Investors greeted Friday’s underwhelming U.S. jobs report with a collective shrug, which indicates a widespread belief that America’s economy remains in good shape overall.
True, the net growth of nonfarm payroll jobs in December came in below expectations, but that doesn’t seem to have changed underlying perceptions of U.S. economic strength.
“I don’t think it’s that big of a deal,” the chief investment strategist for State Street Global Advisors, Michael Arone, told CNBC. “I certainly don’t think this has any impact in terms of what the Fed will do in the future. The economy continues to be on solid footing.”
It may be on solid footing right now, but what are the potential problems that could derail America’s economic expansion sometime in the future? Brookings Institution scholar David Wessel recently ticked off a short list of things that could go wrong:
The Fed could be spooked by inflation and lift interest rates more rapidly than anticipated, slowing the economy and unsettling financial markets. We might see a confidence-shattering drop in stock price — or see a big bank get into trouble and learn that all the seat belts and air bags we added to the financial system were inadequate. Something could go awry overseas — in China, perhaps. Trump’s tough talk on trade could disrupt global supply chains or frighten away business investment.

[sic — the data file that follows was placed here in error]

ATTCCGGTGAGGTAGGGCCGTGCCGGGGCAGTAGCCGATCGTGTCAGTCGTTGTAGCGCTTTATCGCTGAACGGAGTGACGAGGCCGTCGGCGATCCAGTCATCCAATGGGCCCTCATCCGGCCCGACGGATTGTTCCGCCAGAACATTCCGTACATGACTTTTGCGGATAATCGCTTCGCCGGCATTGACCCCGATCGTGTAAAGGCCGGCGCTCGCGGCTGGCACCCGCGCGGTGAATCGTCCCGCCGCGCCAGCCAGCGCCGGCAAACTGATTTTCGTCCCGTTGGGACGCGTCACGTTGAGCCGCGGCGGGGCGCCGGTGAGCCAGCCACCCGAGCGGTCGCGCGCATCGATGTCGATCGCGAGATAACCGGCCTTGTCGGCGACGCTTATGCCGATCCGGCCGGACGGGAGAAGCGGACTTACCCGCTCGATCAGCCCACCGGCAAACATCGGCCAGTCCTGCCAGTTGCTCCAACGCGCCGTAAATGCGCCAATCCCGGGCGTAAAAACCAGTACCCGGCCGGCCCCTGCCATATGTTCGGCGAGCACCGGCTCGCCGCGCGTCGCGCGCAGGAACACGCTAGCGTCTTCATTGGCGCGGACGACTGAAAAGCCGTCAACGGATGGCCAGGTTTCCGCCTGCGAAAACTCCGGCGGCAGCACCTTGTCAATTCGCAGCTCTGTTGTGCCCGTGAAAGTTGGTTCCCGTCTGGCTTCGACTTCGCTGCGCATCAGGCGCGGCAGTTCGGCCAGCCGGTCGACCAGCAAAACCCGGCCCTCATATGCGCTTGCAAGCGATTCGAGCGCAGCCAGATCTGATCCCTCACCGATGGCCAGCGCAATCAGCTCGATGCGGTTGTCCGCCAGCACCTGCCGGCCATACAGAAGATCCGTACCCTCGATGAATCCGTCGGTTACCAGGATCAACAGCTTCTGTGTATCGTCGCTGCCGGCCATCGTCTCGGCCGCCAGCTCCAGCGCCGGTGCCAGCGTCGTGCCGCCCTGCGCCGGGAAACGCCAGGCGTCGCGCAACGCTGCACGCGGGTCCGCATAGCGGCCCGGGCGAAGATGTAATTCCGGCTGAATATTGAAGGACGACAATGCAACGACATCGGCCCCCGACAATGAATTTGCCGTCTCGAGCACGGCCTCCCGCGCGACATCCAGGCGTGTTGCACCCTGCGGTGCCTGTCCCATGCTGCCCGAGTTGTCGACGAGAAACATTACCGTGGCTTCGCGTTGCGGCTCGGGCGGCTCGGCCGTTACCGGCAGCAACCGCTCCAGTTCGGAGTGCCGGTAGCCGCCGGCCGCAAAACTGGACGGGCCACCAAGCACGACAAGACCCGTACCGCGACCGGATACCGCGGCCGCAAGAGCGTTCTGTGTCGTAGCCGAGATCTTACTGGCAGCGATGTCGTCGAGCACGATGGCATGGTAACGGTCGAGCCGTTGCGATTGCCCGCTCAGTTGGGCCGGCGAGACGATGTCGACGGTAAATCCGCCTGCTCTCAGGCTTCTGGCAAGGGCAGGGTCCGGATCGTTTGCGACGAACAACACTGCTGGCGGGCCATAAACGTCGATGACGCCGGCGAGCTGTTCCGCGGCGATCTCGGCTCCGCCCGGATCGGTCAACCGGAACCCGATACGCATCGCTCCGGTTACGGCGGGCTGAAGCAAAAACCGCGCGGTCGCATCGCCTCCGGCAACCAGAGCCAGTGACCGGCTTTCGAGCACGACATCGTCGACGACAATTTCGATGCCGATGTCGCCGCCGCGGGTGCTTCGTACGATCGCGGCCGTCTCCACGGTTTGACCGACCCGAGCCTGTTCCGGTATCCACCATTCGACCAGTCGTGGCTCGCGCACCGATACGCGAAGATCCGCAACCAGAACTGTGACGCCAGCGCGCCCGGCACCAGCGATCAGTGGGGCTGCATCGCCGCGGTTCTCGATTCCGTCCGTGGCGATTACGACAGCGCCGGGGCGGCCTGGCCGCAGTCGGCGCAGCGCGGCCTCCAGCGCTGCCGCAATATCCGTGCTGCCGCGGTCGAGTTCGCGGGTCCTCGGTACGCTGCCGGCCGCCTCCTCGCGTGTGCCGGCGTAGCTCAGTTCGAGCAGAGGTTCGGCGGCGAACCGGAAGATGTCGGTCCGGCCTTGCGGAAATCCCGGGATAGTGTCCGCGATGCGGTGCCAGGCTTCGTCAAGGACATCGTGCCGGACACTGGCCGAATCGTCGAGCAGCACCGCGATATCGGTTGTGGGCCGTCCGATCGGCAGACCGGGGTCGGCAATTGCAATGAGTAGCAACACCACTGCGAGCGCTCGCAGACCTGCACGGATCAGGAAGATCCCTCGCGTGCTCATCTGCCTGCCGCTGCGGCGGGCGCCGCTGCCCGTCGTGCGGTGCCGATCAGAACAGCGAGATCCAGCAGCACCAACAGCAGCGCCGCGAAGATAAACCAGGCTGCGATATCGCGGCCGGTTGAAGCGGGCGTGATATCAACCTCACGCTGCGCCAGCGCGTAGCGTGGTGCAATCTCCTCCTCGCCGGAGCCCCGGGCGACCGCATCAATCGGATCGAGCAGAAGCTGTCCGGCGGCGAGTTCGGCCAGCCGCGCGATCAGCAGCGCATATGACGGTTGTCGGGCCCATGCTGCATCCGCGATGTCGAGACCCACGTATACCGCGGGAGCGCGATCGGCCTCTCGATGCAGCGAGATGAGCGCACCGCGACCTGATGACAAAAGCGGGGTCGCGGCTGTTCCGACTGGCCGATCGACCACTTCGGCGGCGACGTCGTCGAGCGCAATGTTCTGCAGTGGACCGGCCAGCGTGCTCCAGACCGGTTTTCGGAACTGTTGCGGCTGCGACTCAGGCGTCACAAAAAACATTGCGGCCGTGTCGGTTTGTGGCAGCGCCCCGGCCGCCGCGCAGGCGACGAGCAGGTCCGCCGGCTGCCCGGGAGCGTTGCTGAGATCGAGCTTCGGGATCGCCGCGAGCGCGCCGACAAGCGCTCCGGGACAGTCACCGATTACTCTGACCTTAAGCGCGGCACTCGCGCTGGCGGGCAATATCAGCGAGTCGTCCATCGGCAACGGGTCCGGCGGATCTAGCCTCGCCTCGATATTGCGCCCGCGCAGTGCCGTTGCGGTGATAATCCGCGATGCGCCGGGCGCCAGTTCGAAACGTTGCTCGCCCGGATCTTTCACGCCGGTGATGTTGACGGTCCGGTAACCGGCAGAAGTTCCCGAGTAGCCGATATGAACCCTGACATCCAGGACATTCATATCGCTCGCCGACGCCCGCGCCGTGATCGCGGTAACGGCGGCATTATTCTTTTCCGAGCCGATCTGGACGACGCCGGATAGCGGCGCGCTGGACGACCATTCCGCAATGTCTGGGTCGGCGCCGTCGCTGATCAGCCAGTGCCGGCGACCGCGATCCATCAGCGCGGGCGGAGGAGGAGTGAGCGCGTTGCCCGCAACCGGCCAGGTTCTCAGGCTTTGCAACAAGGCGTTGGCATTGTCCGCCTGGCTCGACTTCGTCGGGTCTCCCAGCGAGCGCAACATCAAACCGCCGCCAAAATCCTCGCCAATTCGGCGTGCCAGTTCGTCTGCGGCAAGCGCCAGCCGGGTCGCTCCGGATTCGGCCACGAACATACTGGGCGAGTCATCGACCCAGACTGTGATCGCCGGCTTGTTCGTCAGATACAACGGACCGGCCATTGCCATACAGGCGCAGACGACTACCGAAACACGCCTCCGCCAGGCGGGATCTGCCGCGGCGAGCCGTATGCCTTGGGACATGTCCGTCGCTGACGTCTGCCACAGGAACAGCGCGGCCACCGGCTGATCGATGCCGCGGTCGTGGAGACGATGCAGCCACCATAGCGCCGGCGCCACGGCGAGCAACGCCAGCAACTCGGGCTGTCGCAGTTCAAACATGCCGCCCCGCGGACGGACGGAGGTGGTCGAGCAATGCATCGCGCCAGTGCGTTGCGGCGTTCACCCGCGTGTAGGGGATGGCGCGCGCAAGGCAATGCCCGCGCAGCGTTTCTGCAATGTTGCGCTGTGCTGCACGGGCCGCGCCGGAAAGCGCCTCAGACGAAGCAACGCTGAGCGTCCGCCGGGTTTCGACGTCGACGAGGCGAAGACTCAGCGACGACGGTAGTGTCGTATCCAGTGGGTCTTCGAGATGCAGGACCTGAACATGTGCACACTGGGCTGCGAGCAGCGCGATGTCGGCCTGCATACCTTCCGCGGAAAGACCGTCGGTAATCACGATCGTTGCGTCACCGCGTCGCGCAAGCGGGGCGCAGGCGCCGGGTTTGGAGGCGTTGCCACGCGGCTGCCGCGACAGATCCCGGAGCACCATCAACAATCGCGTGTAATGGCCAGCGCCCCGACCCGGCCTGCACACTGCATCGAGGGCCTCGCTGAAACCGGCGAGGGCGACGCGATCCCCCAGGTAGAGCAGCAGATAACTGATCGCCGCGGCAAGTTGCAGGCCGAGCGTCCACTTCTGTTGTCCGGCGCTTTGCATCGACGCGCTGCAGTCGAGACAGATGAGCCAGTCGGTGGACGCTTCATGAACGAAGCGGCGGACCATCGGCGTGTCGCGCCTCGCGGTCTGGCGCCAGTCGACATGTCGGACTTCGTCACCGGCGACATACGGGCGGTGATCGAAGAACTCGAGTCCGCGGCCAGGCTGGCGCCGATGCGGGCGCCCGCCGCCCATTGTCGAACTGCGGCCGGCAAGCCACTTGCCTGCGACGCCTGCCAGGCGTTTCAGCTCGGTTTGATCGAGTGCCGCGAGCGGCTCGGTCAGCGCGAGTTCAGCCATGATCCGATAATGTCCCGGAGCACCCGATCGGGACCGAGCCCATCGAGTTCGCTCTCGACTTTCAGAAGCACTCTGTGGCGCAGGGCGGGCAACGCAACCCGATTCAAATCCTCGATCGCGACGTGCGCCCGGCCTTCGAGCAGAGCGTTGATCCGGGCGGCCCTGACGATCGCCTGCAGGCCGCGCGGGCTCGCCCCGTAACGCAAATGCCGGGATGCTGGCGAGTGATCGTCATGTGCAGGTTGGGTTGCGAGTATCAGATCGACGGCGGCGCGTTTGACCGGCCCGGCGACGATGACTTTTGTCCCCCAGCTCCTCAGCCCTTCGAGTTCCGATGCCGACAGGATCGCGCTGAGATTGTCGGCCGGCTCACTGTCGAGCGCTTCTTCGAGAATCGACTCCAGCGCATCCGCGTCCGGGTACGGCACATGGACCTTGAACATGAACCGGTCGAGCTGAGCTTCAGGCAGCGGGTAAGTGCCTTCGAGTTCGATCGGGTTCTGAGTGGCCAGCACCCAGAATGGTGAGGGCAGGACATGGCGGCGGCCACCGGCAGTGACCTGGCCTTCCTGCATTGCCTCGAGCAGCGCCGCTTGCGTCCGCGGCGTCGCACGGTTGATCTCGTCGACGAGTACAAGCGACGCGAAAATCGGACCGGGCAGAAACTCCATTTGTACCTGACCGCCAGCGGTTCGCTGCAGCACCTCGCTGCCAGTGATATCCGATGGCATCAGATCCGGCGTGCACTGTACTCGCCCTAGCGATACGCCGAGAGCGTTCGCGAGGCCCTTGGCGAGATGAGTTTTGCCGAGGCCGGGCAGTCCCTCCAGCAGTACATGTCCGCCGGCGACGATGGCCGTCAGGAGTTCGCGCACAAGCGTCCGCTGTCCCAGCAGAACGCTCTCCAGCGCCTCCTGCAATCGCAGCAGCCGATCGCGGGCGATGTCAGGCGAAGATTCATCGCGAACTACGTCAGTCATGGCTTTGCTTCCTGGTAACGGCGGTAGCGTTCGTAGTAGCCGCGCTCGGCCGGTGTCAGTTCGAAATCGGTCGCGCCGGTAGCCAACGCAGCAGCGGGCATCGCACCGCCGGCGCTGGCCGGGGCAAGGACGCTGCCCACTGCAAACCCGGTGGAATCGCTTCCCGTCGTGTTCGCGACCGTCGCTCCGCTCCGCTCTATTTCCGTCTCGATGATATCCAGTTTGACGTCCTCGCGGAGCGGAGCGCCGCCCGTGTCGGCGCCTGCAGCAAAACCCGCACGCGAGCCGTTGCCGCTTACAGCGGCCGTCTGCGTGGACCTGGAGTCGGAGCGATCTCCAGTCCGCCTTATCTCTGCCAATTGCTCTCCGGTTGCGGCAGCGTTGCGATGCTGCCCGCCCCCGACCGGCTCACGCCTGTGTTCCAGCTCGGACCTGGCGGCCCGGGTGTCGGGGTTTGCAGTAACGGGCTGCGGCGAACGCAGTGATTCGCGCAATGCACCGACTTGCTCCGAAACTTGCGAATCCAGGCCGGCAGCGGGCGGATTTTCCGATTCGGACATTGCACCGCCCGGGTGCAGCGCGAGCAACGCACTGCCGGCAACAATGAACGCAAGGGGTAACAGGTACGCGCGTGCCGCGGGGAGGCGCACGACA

And there are clouds on the long-term horizon. The growth of productivity — the amount of stuff we produce for each hour of work — is distressing low. That’ll slow the improvement in wages and living standards. We continue to run up the federal debt. That’s not an immediate problem, but at some point it will become one; a faster growing economy will help, but won’t suffice. The inequality gap between the very best off Americans and the rest of us continues to widen. And the opioid crisis is killing people: More people died of drug overdoses in the U.S. in 2016 than died in the entire Vietnam War.
That statistic about the opioid crisis is truly remarkable — and, of course, horrifying. We should never forget that, amid a period of relatively solid economic growth, large swathes of America continue to grapple with the worst drug-overdose epidemic in our history, which is a big reason that U.S. life expectancy declined in both 2015 and 2016.